In the mid-1990s, when Samanta Schweblin was a teenager in Buenos Aires, reading (by her own account) Ray Bradbury and J G Ballard, the agrochemical firm Monsanto sowed the first genetically modified soya bean crops in Argentina. Now central to the country’s economy, soya is sprayed with controversial pesticides held responsible for a rise in cancers, miscarriages and birth defects. Schweblin, now resident in Berlin, has said that Fever Dream, the first of her books to appear in English, ‘deals with the agro-toxic issue, a big, dangerous new problem for [Argentina’s] health’, but it’s weirder than that description might lead you to expect; what the novel offers is less whistleblowing polemic, more strobe-lit nightmare.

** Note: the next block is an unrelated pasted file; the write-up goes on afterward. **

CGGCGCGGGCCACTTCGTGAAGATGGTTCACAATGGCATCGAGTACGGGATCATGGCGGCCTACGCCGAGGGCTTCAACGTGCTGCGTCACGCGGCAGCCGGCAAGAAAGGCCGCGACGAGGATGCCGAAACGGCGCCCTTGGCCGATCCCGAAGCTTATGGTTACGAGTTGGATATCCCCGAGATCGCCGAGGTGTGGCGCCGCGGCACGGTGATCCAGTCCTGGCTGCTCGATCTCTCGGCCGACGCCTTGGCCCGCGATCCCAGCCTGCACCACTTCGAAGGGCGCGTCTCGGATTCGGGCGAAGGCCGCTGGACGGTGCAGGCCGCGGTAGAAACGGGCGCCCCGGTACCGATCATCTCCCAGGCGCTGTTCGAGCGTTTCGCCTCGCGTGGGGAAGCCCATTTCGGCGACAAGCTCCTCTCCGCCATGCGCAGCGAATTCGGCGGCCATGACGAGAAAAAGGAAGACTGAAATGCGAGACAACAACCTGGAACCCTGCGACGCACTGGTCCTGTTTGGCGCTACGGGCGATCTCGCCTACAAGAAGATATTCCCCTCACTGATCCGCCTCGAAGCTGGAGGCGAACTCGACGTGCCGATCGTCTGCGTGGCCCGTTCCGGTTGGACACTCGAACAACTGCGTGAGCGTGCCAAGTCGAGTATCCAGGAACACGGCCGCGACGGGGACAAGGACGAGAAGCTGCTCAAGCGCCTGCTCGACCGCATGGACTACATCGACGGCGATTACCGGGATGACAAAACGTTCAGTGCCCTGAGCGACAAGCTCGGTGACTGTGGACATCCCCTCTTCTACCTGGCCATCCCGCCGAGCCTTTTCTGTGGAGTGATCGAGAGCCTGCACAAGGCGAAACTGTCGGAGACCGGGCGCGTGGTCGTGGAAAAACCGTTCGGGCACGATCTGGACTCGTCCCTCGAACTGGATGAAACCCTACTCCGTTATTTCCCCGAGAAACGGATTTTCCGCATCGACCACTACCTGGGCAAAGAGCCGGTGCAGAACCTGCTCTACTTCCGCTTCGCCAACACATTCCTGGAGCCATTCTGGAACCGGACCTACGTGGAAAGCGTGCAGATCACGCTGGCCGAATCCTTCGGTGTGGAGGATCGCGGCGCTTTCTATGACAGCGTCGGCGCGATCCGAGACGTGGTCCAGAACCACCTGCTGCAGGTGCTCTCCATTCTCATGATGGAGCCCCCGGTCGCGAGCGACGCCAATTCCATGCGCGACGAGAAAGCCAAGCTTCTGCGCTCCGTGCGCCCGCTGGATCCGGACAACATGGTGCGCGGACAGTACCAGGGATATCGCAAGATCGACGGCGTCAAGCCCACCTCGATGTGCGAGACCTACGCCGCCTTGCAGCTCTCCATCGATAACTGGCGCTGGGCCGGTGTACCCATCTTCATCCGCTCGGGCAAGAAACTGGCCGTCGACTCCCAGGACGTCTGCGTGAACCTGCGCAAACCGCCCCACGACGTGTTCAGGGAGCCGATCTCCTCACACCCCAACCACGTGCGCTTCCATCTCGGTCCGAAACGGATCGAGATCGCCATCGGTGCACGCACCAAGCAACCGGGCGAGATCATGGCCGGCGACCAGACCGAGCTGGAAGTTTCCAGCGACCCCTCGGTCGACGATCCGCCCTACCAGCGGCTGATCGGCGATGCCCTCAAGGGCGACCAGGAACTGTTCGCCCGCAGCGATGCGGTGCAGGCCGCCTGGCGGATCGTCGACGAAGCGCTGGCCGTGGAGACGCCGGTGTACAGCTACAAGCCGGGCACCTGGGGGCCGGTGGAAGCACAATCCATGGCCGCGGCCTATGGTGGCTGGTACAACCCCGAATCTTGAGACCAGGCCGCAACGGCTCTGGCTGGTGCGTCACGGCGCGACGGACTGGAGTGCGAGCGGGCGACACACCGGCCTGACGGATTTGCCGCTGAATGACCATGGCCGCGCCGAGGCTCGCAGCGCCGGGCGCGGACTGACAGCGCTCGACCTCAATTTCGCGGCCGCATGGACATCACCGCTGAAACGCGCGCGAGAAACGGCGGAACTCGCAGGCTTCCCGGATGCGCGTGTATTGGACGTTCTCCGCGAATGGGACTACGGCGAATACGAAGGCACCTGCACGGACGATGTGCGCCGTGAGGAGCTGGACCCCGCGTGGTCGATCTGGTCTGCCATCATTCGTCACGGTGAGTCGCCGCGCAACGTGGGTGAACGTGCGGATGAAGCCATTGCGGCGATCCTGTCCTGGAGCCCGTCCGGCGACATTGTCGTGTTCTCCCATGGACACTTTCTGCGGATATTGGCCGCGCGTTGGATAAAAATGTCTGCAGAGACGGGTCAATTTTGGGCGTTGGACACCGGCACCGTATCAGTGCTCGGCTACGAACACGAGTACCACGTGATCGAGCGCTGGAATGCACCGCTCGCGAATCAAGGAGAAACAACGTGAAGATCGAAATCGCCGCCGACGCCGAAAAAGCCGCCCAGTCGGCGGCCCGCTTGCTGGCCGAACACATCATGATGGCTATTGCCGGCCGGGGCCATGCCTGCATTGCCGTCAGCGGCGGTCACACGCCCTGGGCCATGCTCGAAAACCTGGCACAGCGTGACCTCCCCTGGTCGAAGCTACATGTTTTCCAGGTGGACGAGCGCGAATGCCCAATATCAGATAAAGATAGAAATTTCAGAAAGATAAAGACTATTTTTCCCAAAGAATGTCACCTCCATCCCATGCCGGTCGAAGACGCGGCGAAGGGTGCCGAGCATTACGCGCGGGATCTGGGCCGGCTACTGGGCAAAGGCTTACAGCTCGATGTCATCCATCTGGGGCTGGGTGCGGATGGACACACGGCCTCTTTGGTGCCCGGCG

It unfolds as a deathbed dialogue between Amanda, a mother taken ill while on holiday from ‘the capital’, and David, the ten-year-old son of her neighbour at the house she’s rented in ‘the country’. He nags her to recall the details of a conversation in which his mother